David J.P. Fisher, a.k.a. DFish, is the featured guest on episode 136. This interview was also last week’s Poolside Sales Chat. DFish is an author, speaker, and business coach at RockStar Consulting. You may recognize him from this LinkedIn social selling webcast. While attending Dell EMC World, DFish and I met up to have a quick chat on Periscope about four of the nine categories of LinkedIn status updates he outlines in his book: Networking in the 21st Century on LinkedIn, Why Your Network Sucks And What To Do About It.
The big idea to remember when using LinkedIn is that the site is for business networking. It may feel weird to talk about yourself and what you’re doing in your professional life, but if you do it right, you can connect with new customers and grow your network.
DFish suggests using your LinkedIn status updates to post about events you are attending. These events don’t have to be large conferences that only happen once a year. They can be local Chamber of Commerce meetings or other professional networking events. Discussing events on LinkedIn allows people to get a context of you and what you’re doing. Posts like these can aid in starting conversations online.
“People don’t know what you’re doing until you tell them.” @dfishrockstar #sbeshow
Consider announcing a project you’re starting or recently completed. This isn’t the time to brag; posts that talk about projects you’re working on allow others to understand what you do a little better. Connections in your network might need what you offer, but not realize that it’s in your wheelhouse.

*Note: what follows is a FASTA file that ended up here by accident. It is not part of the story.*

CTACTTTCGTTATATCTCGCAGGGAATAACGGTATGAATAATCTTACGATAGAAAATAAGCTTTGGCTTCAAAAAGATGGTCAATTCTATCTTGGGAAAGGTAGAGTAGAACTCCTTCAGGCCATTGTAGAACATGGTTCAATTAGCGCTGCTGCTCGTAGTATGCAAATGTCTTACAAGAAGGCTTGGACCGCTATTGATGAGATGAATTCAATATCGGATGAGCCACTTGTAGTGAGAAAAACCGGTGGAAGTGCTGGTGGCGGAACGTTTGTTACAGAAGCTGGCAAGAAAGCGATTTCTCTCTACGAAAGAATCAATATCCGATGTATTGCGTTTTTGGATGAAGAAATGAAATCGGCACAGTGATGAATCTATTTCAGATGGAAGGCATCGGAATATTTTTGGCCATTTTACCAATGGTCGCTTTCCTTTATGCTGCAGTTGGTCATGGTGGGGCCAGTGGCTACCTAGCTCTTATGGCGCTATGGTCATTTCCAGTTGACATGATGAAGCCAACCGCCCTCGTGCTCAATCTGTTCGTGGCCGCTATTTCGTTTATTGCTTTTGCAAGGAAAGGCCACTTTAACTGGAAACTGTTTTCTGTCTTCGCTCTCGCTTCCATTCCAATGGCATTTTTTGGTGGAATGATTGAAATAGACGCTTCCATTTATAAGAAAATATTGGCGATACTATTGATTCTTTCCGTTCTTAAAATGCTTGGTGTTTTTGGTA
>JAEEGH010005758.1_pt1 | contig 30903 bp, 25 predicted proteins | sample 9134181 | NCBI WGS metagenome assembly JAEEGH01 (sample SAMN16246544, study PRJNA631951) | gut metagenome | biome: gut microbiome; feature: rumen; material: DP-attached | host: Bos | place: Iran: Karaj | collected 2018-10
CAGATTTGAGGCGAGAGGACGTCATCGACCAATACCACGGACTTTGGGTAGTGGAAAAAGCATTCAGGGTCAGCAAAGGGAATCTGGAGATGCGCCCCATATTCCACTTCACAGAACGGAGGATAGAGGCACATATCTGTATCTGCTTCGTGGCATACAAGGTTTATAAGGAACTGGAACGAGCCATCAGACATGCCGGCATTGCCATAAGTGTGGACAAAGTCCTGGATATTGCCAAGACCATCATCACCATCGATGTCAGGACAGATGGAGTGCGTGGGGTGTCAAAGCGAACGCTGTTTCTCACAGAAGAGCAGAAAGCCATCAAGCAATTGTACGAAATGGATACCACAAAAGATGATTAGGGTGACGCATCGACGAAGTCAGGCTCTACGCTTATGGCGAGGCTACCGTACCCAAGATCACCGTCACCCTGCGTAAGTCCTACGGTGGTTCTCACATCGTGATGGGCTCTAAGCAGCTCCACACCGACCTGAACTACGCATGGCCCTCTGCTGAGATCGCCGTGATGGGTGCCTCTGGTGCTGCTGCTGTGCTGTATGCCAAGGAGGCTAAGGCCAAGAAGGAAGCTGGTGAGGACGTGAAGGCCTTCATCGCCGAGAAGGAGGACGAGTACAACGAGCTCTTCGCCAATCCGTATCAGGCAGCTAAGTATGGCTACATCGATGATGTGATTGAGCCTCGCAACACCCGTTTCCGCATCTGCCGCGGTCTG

Posting about projects also helps to keep relationships going outside of face-to-face meetings or phone calls. It provides another way for others to feel a connection with you.
The third category of LinkedIn status updates DFish reviewed is a post where you tell people the characteristics of your ideal client and ask for referrals. This may be a hard thing to ask, but occasionally mention the type of client that you serve. By peppering this type of post in among other categories, your network will appreciate it. You can say something like, “I love working with people who are trying to figure out X. If you know someone, I’d appreciate an introduction or your referral.”
The final category DFish mentions in this podcast is recommending other people in your network. This is the pay it forward mentality. Boost your networking karma by giving without expecting anything in return. Look at ways you can recommend people in your network to help others.
Watch our on demand webcast Evolve or Die: How to get found and contacted on LinkedIn to learn more about these networking tips on LinkedIn. And, don’t forget, you’ll receive a digital copy of DFish’s book when you sign up to watch the webcast, and you can read about five more categories of LinkedIn status updates.
Featured On This Episode:
- David J.P. Fisher a.k.a. DFish on LinkedIn and Twitter
- David J.P. Fisher’s website
- Catch our webcast Evolve or Die: How to get found and contacted on LinkedIn
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